Well, it’s all functional, at least – while the refreshed Zoe fixes most of the faults of previous cars (it now has at least 50kW fast charging as standard), it didn’t perform so well on that ” far too expensive ” ; the Zoe Intens that I drove here costs $ 65,990. I’ll let it flow.

Even if you take out the Clean Car rebate of $ 8,625 for a total of $ 57,365, that’s still almost as much as a Tesla Model 3 or Polestar 2 and above as the Peugeot e-208, the three cars I would consider the benchmark of electric vehicles under $ 60,000 after remittance in New Zealand at present.

Of course, you technically need a minimum three-star collision rating to be eligible for the discount anyway, but because the Zoe isn’t sold in Australia, it’s technically “unrated” by ANCAP, therefore RightCar uses the controversial “real world” rating. from Monash University’s Vehicle Safety Risk Assessment (VSRR), which is estimated from data on actual crashes reported to police in Australia and New Zealand, where the Zoe was awarded four stars.

But to make matters worse, the Zoe is only slightly better equipped than the MG ZS EV which costs a fraction of over $ 40,000 after the rebate is applied. And although it has greater autonomy, the interior of the Zoe is not of a much higher quality than that of the MG …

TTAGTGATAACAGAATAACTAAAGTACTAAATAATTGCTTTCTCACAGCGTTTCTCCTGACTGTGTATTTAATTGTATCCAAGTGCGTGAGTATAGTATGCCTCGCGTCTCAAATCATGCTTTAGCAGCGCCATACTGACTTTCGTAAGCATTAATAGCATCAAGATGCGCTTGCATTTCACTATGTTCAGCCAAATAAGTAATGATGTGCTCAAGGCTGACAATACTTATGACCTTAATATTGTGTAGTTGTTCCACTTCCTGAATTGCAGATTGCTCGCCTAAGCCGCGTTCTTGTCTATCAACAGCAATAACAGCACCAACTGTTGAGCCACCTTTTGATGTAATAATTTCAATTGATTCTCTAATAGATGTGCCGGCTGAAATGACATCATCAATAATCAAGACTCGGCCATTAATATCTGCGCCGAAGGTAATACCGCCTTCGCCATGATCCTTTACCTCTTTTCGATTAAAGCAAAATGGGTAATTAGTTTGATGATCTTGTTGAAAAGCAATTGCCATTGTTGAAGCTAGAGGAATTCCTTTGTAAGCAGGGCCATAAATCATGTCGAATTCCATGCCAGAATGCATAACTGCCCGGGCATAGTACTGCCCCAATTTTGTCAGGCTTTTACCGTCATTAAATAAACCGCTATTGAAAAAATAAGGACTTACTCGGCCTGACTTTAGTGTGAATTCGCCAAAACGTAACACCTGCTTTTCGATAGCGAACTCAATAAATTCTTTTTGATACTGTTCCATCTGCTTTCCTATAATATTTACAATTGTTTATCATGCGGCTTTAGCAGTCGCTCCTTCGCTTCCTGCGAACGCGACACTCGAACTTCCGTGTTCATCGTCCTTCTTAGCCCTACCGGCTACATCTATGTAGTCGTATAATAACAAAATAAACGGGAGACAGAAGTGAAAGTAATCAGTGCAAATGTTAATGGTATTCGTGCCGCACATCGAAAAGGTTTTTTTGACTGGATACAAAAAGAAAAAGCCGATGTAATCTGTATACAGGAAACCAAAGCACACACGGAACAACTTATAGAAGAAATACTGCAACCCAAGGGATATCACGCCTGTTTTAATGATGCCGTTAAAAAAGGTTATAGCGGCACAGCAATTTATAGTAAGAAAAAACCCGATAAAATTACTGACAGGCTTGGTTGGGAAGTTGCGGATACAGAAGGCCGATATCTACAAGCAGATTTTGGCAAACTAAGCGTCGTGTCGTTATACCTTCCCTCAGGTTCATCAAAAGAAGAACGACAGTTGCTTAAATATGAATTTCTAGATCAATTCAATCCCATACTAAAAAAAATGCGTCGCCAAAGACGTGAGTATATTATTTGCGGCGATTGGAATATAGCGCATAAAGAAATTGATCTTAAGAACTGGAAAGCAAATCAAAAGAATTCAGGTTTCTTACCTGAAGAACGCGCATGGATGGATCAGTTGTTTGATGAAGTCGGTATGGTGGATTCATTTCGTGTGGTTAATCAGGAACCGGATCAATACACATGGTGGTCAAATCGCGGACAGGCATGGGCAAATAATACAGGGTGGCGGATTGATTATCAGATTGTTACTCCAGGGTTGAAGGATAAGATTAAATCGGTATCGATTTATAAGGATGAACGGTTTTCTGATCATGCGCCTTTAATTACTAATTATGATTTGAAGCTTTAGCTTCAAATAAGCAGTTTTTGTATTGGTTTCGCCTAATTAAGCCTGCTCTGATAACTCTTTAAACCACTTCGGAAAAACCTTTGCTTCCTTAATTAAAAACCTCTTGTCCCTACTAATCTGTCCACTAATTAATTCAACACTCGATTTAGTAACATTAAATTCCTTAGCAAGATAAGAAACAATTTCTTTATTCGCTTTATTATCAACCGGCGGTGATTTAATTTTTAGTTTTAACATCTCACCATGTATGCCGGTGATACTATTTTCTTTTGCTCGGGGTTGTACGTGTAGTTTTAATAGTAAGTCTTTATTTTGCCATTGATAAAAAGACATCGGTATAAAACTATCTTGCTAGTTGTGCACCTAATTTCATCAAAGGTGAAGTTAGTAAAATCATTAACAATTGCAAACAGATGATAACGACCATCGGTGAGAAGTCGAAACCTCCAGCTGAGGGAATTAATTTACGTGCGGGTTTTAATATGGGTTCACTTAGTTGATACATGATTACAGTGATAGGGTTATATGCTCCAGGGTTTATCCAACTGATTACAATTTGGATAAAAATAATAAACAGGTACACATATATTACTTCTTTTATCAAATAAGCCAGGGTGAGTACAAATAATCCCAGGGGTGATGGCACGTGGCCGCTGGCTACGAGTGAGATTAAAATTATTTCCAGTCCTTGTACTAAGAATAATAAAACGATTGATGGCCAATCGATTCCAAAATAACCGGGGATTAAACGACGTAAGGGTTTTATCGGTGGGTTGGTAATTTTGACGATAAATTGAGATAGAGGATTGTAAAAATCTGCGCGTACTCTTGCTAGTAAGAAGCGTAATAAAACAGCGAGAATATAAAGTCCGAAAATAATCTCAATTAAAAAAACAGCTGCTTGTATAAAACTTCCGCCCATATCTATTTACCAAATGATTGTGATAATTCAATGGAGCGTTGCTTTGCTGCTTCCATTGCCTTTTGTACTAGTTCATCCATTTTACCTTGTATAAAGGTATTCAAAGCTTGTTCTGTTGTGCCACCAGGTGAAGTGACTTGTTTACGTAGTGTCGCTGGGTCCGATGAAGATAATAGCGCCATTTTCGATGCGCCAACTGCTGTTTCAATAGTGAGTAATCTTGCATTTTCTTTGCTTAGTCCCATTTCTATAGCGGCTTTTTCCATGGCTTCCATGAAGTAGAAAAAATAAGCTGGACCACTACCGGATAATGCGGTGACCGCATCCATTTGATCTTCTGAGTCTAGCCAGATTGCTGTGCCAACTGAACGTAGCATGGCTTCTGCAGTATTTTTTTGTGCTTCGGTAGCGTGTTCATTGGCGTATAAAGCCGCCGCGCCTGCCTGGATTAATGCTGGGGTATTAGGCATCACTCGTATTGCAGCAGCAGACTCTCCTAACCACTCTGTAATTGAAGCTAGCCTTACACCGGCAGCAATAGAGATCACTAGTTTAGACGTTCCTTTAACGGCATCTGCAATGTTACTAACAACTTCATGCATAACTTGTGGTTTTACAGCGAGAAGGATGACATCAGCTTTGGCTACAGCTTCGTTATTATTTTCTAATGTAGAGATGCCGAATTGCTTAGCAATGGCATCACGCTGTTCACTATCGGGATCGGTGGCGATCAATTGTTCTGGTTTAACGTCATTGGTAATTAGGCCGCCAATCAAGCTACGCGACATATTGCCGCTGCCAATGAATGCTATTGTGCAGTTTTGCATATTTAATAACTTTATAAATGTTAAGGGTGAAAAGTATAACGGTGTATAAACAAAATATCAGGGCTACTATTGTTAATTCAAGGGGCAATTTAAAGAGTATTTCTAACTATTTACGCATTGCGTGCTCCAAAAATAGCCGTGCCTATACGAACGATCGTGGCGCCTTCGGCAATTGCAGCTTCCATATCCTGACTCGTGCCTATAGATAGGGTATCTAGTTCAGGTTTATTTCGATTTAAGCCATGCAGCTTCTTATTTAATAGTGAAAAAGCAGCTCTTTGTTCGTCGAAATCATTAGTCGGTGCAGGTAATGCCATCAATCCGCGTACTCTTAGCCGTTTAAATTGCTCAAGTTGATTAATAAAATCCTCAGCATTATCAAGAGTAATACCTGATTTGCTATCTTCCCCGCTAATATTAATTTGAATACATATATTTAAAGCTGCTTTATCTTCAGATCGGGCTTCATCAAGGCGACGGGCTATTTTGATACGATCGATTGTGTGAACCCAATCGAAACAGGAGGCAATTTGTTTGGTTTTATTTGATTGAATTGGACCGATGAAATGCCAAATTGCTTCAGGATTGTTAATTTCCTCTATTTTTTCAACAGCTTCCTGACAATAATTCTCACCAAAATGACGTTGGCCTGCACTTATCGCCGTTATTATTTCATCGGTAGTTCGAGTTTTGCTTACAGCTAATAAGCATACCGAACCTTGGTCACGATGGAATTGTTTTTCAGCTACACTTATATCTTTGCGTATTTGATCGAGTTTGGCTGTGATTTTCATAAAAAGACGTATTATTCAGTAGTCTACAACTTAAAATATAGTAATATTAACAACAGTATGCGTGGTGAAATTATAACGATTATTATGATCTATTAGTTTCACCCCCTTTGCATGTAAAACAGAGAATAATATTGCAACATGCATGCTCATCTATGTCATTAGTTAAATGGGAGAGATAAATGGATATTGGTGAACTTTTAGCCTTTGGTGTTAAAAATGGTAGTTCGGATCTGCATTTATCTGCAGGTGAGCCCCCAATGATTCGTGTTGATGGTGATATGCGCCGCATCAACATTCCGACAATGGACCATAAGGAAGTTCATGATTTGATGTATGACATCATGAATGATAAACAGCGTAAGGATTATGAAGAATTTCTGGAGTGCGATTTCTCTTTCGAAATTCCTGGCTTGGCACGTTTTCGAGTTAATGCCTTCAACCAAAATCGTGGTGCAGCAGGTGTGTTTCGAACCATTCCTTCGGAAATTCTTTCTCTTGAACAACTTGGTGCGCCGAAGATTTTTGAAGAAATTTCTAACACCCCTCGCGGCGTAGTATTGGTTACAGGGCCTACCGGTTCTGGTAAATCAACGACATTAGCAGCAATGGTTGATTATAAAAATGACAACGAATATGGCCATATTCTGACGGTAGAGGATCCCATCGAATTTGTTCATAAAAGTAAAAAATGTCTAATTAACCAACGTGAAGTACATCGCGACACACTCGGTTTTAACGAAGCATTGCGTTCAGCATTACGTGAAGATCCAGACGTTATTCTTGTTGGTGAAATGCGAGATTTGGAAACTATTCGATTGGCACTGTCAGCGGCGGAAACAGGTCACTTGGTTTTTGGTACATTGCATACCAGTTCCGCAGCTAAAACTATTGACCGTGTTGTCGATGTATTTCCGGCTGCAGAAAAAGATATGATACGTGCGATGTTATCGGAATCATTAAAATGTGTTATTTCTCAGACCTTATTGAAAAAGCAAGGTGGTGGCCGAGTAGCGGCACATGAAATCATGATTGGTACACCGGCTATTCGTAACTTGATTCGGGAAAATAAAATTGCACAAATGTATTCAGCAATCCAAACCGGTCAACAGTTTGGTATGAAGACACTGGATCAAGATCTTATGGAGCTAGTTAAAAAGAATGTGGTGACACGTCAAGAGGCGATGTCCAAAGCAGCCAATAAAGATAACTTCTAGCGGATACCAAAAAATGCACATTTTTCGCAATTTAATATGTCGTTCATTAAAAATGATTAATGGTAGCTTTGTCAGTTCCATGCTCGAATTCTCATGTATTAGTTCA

The Zoe remains a nice little EV that's been vastly upgraded, but it's also still way overpriced, and the dismal safety rating is just unforgivable.

Damien O’Carroll / Stuff

The Zoe remains a nice little EV that’s been vastly upgraded, but it’s also still way overpriced, and the dismal safety rating is just unforgivable.

Are there other cars I should consider?

Let’s face it; literally anything else.

If it was only the ridiculous price, I could maybe just understand forget that if you really, REALLY I wanted a Zoe, but combined with the really dismal safety rating, that makes the Zoe a car that I could never in good conscience recommend to anyone to buy.

You have to take into account that the Zoe in its local specification is not actually a zero star car, and it is still a basically ‘safe’ vehicle given that it was once rated 5 stars under ‘an older system, and carries the 4-star VSRR safety rating.

But even taking this into account, poor safety performance across the board is just not enough for a brand new $ 65,000 car these days. Not by far.